Injury Prevention in the Workplace. Why Bother with Ergonomics?
A UK survey of over 1,300 office computer users from 130 organisations carried out by the Institute of Occupational Medicine (IOM) for the Health and Safety Executive (HSE), found that nearly three quarters reported one or more musculoskeletal symptom. According to HSE figures, an estimated 539,000 people in the UK who worked in the last year, suffered from a musculoskeletal disorder they believed to have been caused or made worse by their work. Between them accounting for an estimated 8.8 million working days lost, averaging an estimated 16.4 days off per person affected.
It is clear that in office-based work problems such as back pain, neck pain, shoulder upper and limb disorders, headaches and eye strain are a major cause of sickness absence from work, with many other people functioning at a reduced capability whilst remaining at work.
Although the extent to which computer work actually causes such problems is unclear there is no doubt that furniture and equipment which is poorly designed or wrongly used can contribute to symptoms and, equally, that using well-designed equipment can help to avoid or reduce them.
Where do I start?
In the UK, the Health and Safety (Display Screen Equipment) Regulations (DSE Regulations) and their Schedule of Minimum Requirements provide a good starting point. However, the Schedule is best thought of as a list of ingredients, the important part being how you use those ingredients to create the best workstation to suit you.
Let’s start with the chair
Probably the most-used item. Any chair must have seat height adjustment and a backrest adjustable for height and angle. These are the legal minimum. Part of ergonomics is recognising that people come in all shapes and sizes and one-size-fits-all doesn’t work. In addition to these adjustments the seat itself should preferably be made available in different depths (front to back). One effective way of achieving this is to provide chairs where this aspect is adjustable. The backrest should have good, supportive lumbar moulding. Again, having this moulding adjustable can be useful, so that it can be changed for size as well as height.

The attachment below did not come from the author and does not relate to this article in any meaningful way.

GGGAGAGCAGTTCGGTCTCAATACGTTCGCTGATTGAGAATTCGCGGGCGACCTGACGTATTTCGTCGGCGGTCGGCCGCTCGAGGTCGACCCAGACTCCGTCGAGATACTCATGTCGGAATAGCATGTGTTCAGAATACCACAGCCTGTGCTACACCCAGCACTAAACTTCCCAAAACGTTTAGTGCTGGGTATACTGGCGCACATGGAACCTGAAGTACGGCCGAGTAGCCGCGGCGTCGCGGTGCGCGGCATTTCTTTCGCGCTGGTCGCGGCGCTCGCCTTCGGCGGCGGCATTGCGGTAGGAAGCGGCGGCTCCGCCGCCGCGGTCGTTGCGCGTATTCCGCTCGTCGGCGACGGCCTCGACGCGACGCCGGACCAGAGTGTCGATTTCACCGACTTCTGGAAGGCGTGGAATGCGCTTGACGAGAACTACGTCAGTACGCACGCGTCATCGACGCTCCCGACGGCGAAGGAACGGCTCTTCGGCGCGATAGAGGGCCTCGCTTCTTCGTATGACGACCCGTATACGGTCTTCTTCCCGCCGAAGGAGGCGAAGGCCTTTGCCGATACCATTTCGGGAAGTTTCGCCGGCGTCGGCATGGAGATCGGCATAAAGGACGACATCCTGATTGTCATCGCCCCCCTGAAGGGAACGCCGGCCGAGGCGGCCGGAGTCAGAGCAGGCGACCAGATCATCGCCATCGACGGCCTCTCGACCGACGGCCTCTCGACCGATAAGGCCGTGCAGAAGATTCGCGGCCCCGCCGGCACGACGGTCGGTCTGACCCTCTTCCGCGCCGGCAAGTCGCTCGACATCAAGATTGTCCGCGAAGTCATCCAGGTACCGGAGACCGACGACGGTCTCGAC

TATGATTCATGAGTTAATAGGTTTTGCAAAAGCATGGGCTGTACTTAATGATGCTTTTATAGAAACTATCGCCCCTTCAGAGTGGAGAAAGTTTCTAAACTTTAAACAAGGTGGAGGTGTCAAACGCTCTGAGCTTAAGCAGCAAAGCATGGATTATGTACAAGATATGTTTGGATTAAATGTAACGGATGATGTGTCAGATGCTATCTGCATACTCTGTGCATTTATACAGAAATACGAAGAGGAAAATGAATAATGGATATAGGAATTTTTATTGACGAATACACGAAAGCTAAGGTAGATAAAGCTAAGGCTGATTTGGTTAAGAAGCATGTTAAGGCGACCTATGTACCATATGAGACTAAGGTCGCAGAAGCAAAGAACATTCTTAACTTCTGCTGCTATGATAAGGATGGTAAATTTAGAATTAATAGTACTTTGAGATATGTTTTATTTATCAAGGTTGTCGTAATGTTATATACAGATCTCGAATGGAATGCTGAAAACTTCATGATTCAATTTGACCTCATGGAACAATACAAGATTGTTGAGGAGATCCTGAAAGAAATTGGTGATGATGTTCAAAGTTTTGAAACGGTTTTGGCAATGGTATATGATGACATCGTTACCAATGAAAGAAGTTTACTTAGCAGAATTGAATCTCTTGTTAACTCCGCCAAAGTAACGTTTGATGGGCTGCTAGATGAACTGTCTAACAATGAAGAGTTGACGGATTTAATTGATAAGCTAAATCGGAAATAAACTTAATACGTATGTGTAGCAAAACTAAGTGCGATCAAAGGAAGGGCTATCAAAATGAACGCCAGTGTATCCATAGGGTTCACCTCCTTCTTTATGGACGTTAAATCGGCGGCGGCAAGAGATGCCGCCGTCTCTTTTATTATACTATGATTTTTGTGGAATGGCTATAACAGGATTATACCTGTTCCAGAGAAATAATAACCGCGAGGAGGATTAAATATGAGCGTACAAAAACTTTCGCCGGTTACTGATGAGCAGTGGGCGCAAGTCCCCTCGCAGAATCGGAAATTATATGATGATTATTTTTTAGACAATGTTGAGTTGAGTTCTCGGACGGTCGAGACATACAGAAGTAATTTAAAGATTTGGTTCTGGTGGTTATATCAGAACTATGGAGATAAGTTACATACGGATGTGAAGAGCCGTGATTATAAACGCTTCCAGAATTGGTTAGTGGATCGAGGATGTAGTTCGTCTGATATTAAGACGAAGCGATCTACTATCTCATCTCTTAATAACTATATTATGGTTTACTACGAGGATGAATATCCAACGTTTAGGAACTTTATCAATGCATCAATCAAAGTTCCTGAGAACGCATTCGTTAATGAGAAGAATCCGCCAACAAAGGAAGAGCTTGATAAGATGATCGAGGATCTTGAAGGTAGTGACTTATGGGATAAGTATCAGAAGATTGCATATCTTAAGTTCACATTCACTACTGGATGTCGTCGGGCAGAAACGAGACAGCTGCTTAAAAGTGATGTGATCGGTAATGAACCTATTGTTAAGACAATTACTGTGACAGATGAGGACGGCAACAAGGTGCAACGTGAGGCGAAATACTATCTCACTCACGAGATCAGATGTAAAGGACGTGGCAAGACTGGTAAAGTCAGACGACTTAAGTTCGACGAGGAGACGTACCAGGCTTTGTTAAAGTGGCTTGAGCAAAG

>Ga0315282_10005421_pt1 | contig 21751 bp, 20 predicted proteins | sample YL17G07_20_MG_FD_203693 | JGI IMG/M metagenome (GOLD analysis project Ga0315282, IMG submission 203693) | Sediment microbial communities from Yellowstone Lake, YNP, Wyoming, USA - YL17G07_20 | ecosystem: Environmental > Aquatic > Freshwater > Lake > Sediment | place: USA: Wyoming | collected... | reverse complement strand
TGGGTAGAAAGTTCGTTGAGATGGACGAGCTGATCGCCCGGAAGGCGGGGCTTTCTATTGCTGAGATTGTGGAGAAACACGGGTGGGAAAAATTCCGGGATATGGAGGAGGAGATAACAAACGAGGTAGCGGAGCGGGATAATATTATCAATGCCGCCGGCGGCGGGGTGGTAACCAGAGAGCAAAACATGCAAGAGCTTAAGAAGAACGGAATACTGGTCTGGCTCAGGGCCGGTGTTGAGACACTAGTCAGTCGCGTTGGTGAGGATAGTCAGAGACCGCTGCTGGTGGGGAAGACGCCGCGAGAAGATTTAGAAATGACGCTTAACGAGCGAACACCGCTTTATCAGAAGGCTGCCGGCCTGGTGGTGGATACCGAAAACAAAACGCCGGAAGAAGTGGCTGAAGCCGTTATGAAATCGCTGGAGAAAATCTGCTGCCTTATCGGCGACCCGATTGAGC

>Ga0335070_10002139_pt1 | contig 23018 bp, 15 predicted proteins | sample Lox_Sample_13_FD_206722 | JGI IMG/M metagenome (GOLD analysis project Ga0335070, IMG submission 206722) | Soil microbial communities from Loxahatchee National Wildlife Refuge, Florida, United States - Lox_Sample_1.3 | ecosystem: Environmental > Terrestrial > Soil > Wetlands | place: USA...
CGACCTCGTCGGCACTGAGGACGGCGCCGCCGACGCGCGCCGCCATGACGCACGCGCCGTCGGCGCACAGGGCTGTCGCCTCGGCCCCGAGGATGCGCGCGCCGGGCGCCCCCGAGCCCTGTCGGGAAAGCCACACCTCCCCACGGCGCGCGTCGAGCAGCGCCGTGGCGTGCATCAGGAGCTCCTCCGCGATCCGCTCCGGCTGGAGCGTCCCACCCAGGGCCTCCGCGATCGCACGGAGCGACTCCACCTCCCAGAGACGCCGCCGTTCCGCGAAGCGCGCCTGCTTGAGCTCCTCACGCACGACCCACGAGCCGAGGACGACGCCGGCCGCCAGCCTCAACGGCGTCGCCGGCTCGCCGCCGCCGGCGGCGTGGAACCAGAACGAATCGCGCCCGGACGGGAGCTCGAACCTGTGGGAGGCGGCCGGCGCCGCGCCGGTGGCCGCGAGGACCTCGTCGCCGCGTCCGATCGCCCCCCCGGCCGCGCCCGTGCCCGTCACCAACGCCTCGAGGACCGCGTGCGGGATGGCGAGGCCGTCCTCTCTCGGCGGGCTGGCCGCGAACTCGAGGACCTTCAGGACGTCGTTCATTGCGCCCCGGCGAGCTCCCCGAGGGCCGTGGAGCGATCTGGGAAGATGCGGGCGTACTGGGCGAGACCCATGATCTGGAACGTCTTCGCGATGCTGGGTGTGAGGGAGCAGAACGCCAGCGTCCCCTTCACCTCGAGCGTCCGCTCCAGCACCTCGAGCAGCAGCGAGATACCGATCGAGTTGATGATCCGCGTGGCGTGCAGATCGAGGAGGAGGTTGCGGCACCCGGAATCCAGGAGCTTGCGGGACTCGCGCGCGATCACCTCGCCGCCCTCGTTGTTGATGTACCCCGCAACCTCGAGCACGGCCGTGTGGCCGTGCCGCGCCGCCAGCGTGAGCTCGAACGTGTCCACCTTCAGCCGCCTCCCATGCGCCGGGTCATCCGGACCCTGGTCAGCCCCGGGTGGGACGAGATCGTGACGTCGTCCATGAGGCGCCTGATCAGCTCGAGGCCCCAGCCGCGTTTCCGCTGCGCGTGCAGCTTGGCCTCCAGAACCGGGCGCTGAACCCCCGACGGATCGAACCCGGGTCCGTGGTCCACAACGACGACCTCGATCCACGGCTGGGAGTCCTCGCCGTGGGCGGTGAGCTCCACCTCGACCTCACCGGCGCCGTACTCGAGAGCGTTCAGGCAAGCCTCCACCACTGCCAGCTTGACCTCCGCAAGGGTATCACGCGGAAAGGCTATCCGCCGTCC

Let’s take a look at the most common ergonomic-related injuries and prevention tips
Back Pain at work, in the office or home
This is the big one….
Sitting in an office chair for prolonged periods of time can definitely cause low back pain or worsen an existing back problem. The main reason behind this is that sitting, in an office chair or in general, is a static posture that increases stress in the back, shoulders, arms, and legs, and in particular, can add large amounts of pressure to the back muscles and spinal discs.
When sitting in an office chair for a long period, the natural tendency for most people is to slouch over or slouch down in the chair, and this posture can overstretch the spinal ligaments and strain the discs and surrounding structures in the spine. Over time, incorrect sitting posture can damage spinal structures and contribute to or worsen back pain.
A good ergonomic office chair is a tool that, when used properly, can help maximize back support, maintain good posture while sitting and ultimately help in the treatment of back pain. However, simply owning an ergonomic office chair is not enough – it is also necessary to adjust the office chair to the proportions of the individual’s body to improve comfort and reduce aggravation to the spine.